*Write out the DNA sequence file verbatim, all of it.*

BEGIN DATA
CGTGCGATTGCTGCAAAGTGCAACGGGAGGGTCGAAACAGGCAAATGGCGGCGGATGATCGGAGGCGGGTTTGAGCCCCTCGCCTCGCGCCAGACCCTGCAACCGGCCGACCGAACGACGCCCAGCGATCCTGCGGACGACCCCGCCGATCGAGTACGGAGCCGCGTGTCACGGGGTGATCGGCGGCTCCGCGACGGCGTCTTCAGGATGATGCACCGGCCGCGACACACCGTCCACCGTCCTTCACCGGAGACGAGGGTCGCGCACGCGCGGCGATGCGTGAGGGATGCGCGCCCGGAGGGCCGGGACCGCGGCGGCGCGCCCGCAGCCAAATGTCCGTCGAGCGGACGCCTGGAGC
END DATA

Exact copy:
CGTGCGATTGCTGCAAAGTGCAACGGGAGGGTCGAAACAGGCAAATGGCGGCGGATGATCGGAGGCGGGTTTGAGCCCCTCGCCTCGCGCCAGACCCTGCAACCGGCCGACCGAACGACGCCCAGCGATCCTGCGGACGACCCCGCCGATCGAGTACGGAGCCGCGTGTCACGGGGTGATCGGCGGCTCCGCGACGGCGTCTTCAGGATGATGCACCGGCCGCGACACACCGTCCACCGTCCTTCACCGGAGACGAGGGTCGCGCACGCGCGGCGATGCGTGAGGGATGCGCGCCCGGAGGGCCGGGACCGCGGCGGCGCGCCCGCAGCCAAATGTCCGTCGAGCGGACGCCTGGAGC